Archive for February, 2014

The point of Project Unbolt is not to wrench the four pilot newsrooms free from print culture and workflow. We want to unbolt all our newsrooms from print.

We decided to concentrate our attention initially on the four pilot newsrooms: New Haven Register, Berkshire Eagle, El Paso Times and the News-Herald in Willoughby, Ohio.

I was planning some specific steps to encourage other newsrooms to start their work in the next few weeks, but was delighted by an email yesterday from Nancy March, editor of The Mercury in Pottstown, Pa. She is already hard at work leading the Merc staff in unbolting. (more…)

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The first week of February was my best traffic week in a long time.

The first week of February was my best traffic week in a long time.

I had a lot of traffic on my blog the first week of February, nearly 12,000 views, one of my best weeks ever. So I must have been busy posting popular content, right? Not really. I posted three times last week:

That’s it. Fresh content accounted for fewer than 400 views that week. My fresh content did better the week before and the week after. In fact, my content from the previous week did better that week than the fresh content did.

Yet I had the busiest week I can remember (weekly traffic stats only go back to July in my WordPress dashboard and I’ve paid closer attention to monthly and daily traffic).

The point here is not to boast about that week’s traffic (or to expose the weak traffic for the fresh posts), but to emphasize the importance of understanding metrics, not just following them blindly. (more…)

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Peyton Manning set a Super Bowl record for pass completions in a game. But he still had an awful game, showing how metrics can be misleading. Photo by John Leyba/The Denver Post. Used with permission.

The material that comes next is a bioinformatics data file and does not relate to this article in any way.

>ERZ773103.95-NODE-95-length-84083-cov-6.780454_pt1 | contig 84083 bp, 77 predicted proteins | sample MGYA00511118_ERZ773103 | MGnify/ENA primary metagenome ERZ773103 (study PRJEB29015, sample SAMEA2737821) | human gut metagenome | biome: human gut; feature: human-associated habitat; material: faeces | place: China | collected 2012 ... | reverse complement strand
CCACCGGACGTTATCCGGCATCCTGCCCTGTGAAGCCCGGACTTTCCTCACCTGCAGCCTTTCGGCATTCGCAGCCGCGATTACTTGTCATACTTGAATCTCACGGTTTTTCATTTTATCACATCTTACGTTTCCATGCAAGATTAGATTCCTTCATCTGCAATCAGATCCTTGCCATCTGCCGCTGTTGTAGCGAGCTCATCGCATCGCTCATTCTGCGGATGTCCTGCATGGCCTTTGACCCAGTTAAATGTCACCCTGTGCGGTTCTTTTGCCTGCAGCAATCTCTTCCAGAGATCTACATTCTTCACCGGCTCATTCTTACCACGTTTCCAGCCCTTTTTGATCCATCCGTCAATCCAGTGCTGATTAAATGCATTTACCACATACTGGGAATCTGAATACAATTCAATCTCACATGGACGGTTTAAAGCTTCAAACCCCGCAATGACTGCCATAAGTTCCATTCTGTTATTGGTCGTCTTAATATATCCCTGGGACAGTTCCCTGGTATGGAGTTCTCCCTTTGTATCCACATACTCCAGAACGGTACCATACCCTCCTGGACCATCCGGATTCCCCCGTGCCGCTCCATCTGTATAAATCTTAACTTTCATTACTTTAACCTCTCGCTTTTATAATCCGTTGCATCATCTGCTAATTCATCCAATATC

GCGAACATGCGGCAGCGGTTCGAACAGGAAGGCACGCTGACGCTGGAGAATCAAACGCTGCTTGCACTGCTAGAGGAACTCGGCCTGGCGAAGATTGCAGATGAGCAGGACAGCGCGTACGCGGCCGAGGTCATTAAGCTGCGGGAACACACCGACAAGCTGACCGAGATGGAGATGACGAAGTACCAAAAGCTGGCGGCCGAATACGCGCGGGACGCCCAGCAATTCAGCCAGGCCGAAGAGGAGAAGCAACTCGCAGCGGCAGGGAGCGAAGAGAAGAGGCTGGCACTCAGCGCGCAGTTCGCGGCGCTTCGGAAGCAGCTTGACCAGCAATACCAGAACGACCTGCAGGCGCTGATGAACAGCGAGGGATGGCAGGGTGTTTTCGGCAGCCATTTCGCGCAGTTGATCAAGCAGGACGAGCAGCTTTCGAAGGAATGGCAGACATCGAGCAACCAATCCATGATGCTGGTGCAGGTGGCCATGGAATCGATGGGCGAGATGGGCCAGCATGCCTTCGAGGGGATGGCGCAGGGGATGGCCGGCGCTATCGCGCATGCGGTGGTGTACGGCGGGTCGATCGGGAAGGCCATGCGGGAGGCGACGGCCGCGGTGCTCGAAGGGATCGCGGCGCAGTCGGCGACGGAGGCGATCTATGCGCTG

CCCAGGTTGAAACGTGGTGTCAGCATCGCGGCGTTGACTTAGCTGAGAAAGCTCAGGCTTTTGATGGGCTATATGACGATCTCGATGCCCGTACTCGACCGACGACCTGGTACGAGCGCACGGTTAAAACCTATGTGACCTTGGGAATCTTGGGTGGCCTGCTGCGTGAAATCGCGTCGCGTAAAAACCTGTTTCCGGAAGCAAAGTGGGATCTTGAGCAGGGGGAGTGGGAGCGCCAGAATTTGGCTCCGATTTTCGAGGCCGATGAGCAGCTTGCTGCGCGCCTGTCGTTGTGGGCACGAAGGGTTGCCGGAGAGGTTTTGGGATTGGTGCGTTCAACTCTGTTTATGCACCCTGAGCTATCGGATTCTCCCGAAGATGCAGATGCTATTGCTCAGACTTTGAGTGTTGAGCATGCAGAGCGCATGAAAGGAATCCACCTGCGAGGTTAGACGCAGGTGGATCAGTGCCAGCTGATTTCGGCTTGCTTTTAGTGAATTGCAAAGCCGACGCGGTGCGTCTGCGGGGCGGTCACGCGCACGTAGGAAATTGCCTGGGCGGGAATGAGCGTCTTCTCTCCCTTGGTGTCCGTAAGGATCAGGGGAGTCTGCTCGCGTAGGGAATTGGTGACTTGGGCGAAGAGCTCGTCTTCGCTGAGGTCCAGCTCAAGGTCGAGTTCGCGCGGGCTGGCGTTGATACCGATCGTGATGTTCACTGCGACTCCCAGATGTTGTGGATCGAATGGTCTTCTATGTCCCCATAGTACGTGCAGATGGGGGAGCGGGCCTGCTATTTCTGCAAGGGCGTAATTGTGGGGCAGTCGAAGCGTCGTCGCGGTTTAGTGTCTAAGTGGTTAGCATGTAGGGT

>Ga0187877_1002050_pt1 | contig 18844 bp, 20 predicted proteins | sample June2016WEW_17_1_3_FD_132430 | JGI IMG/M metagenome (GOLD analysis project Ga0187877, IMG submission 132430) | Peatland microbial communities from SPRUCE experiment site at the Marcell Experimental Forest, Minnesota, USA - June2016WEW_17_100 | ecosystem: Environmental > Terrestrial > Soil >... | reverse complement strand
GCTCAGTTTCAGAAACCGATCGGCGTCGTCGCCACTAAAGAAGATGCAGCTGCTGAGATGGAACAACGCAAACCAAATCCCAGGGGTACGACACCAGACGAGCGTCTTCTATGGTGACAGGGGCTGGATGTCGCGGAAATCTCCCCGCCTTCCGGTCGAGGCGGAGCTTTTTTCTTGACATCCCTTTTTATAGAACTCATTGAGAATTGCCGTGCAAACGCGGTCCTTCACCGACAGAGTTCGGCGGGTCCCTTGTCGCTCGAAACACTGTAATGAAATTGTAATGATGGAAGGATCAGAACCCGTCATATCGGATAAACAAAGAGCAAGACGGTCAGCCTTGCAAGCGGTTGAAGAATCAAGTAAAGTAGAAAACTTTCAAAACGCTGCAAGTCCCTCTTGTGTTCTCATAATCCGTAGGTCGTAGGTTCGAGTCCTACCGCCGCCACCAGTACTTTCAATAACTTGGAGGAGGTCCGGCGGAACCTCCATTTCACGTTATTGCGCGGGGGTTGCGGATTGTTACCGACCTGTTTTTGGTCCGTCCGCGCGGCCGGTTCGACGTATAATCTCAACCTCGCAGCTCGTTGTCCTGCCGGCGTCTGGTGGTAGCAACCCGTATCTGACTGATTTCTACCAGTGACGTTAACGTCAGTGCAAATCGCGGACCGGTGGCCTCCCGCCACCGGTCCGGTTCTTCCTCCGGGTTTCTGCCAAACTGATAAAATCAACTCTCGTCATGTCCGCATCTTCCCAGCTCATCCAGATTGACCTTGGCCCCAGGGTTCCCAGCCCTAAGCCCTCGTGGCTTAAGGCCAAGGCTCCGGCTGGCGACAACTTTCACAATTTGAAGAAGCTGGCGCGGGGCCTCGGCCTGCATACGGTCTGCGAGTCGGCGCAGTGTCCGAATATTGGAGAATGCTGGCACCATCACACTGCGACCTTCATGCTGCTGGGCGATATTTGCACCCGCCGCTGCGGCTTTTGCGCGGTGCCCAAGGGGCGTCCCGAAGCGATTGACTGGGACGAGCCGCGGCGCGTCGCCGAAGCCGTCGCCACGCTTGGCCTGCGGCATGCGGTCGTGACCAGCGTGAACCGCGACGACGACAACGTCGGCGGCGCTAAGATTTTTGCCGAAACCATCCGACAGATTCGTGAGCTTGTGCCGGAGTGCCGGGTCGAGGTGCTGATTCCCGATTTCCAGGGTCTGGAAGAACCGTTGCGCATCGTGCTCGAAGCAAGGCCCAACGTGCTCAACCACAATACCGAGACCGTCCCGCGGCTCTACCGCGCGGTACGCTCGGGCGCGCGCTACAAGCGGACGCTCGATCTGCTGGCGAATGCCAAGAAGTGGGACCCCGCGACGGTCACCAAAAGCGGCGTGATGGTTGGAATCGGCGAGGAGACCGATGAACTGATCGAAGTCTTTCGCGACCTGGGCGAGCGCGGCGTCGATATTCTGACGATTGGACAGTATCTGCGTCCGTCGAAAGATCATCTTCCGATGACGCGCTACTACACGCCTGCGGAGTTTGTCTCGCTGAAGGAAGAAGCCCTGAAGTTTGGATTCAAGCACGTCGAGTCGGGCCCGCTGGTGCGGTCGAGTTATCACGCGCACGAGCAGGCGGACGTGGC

Peyton Manning set a Super Bowl record for pass completions in a game. But he still had an awful game, showing how metrics can be misleading. Photo by John Leyba/The Denver Post. Used with permission.

Sports uses metrics much better and more creatively to measure success than news organizations do. Sports metrics (sports fans are more likely to call them stats) also illustrate how misleading numbers can be.

You know who owns the Super Bowl record for most passes completed in a Super Bowl? Peyton Manning, who set that record this month in perhaps the worst loss of his career.

Manning, the Denver Broncos’ quarterback, completed nearly twice as many passes as Seattle Seahawks’ quarterback Russell Wilson in the Super Bowl for 74 more yards than Wilson. But no one watching that game thought that Manning played a better game. (more…)

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Project Unbolt logoOne of our most important challenges in changing Digital First newsrooms will be measuring success. As I explained last month, Project Unbolt involves changing the culture and workflow of our company’s newsrooms.

But how do we measure our progress? How do we know when we’re succeeding? I’ve asked the editors of our pilot newsrooms to consider these questions as they assess their newsrooms against the characteristics I’ve described of an unbolted newsroom.

In some cases, we will be able to chart our progress using detailed metrics that are already available to us. In other cases, we might need to measure ourselves in some way (and decide whether the time and effort of measuring are worth the insight we gain). In some respects, numerical measurement will be difficult, but we can describe how we operate now and how we’ve changed at some point down the road. Project Unbolt will probably require all of these ways of measuring and more.


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A gift from Dad

My new nightstand, made by Dad 60-plus years ago

My new nightstand, made by Dad 60-plus years ago

I received a gift from my father today, almost 36 years after we lost him.

Luke Buttry was a carpenter who served the most famous carpenter ever. He spent his career as an Air Force chaplain, then an American Baptist pastor. He died of prostate cancer in 1978, just a little over two years into his second civilian pastorate, at First Baptist Church in Kankakee.